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Old 04-09-2016, 08:21 PM   #1
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Blue Ox Sway Pro question

We just picked up our new (to us) 2013 International Signature 27FB. Towing with a 2010 Tundra SR5 4x4 5.7 and Blue Ox Sway Pro. The dealer set it up pretty well and it towed nicely the 90 or so miles back home (very windy day, no real issues.) Hitched up with 4 full links showing on the BOSP chains, correct (looking) curve on spring bars- see pic.

We weighed the truck alone on the way there and the entire rig on the way back.

Our CAT scale numbers were:

TV alone- front 3,560 lb; rear 2,600 lb; gross 6,160 lb.

TV + Airstream- front 3,440 lb; rear 3,500 lb (includes BOSP plus old Fastway hitch in bed); trailer 5,260 lb; gross total 12,200 lb.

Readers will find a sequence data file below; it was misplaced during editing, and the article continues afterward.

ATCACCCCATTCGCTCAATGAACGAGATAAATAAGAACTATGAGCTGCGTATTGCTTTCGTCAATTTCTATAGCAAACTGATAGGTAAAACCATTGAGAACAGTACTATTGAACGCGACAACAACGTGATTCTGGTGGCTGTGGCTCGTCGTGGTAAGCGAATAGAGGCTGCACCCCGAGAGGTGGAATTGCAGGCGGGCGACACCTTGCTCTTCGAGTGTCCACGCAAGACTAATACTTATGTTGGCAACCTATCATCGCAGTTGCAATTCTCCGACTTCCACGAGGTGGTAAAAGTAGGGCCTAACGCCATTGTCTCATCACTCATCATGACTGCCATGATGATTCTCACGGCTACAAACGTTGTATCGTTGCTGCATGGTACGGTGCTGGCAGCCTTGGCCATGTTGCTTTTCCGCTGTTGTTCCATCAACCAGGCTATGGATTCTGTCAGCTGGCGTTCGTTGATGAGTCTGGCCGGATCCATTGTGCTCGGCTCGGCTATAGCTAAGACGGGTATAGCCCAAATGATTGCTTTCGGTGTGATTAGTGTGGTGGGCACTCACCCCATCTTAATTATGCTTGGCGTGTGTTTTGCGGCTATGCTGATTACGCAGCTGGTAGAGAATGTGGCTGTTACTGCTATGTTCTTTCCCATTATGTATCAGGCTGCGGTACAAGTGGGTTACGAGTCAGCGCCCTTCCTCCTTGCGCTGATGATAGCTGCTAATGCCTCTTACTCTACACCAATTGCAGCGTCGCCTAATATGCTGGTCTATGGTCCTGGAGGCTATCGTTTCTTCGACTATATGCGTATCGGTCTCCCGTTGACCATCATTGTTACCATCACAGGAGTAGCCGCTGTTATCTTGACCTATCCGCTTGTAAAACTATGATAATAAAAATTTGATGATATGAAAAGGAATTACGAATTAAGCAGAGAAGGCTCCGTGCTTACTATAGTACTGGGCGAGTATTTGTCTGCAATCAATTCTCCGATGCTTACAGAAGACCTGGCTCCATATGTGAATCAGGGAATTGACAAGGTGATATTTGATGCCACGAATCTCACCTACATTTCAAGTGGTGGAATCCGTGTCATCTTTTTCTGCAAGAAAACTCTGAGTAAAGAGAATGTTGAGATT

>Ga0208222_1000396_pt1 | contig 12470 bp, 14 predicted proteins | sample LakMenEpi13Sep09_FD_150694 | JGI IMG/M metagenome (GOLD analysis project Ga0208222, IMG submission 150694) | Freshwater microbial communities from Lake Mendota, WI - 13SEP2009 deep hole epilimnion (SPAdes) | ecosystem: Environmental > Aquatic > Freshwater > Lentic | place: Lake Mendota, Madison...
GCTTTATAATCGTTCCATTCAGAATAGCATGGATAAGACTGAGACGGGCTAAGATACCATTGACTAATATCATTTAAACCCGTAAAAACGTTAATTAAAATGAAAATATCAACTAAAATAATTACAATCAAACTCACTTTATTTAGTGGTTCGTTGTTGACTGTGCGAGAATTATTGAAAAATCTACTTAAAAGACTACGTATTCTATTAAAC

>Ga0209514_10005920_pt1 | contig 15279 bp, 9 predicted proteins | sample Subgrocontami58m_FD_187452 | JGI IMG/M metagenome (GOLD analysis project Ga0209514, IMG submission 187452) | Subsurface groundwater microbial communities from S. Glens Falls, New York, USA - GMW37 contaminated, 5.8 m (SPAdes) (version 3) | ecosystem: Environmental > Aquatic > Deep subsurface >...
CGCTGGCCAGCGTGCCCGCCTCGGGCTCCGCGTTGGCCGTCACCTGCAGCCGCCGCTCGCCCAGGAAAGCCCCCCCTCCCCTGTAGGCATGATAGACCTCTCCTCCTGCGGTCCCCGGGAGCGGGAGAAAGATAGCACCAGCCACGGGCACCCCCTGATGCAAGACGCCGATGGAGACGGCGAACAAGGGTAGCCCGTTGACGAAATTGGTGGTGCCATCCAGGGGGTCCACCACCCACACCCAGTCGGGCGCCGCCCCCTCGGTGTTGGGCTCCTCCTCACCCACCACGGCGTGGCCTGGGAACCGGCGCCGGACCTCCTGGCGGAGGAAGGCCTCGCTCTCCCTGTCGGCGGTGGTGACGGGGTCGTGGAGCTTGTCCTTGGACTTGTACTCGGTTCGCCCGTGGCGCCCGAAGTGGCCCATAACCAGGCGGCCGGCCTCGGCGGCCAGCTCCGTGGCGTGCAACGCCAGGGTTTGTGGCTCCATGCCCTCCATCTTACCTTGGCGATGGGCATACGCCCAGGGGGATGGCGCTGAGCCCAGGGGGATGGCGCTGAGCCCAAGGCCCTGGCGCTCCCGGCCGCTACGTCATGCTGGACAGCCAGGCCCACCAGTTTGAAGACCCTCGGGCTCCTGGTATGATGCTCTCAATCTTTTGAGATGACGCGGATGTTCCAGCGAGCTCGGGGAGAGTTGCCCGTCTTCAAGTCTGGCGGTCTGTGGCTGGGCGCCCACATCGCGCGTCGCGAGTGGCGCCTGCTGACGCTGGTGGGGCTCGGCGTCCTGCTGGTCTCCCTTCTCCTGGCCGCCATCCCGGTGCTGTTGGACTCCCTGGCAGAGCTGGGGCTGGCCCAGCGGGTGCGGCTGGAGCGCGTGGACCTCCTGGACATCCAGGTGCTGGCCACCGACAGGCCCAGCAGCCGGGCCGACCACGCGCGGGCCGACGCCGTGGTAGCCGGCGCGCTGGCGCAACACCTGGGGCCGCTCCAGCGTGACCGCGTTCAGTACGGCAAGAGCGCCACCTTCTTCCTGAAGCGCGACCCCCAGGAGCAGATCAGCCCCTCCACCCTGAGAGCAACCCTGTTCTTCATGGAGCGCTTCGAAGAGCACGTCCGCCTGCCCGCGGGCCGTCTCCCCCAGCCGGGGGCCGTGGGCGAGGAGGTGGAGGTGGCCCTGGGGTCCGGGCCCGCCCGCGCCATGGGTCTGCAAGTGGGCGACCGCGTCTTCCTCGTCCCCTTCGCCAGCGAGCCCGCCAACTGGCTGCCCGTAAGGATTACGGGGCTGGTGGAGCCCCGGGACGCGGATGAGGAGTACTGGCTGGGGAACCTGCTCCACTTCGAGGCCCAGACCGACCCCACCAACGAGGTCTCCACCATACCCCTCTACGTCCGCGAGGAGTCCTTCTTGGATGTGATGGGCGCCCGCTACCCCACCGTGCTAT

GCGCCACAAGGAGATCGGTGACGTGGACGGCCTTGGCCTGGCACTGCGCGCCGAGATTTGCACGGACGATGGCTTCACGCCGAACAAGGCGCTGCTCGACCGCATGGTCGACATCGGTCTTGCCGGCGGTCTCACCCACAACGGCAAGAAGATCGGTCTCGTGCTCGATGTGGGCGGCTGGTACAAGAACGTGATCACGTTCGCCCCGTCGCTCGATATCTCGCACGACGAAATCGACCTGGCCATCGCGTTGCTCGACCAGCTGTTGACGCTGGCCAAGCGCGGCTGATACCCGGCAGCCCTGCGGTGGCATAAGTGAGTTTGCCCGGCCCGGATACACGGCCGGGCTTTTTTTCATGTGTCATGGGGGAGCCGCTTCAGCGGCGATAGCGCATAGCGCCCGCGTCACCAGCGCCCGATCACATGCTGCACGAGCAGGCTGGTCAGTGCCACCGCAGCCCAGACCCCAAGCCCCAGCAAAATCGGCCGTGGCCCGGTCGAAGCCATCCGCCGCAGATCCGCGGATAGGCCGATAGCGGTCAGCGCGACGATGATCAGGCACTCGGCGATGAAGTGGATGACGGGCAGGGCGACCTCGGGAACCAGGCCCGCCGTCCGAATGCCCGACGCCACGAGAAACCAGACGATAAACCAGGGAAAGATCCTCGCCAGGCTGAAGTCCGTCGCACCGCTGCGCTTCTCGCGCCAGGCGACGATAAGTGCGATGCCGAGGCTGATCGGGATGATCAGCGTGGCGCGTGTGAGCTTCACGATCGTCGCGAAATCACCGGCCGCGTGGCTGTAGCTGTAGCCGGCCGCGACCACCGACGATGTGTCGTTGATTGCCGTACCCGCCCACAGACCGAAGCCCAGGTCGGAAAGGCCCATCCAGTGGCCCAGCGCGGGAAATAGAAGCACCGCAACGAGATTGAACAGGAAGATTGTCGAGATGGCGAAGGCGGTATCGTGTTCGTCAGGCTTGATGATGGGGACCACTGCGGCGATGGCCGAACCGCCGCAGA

My question is, should I pull up the bars to 3 links showing to bring the front axle weight up?

Thanks!
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Old 04-09-2016, 08:32 PM   #2
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Scott, you probably should wait until both truck and trailer are loaded for camping, then re-weigh and re-adjust at that time. When we set up your rig, you and I had chatted about getting it close, but it would probably have to be adjusted when you loaded it. You would want more links dangling, not less, to put more weight on the front axle. If you have 4 links dangling now, you would want 5.
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Old 04-09-2016, 08:35 PM   #3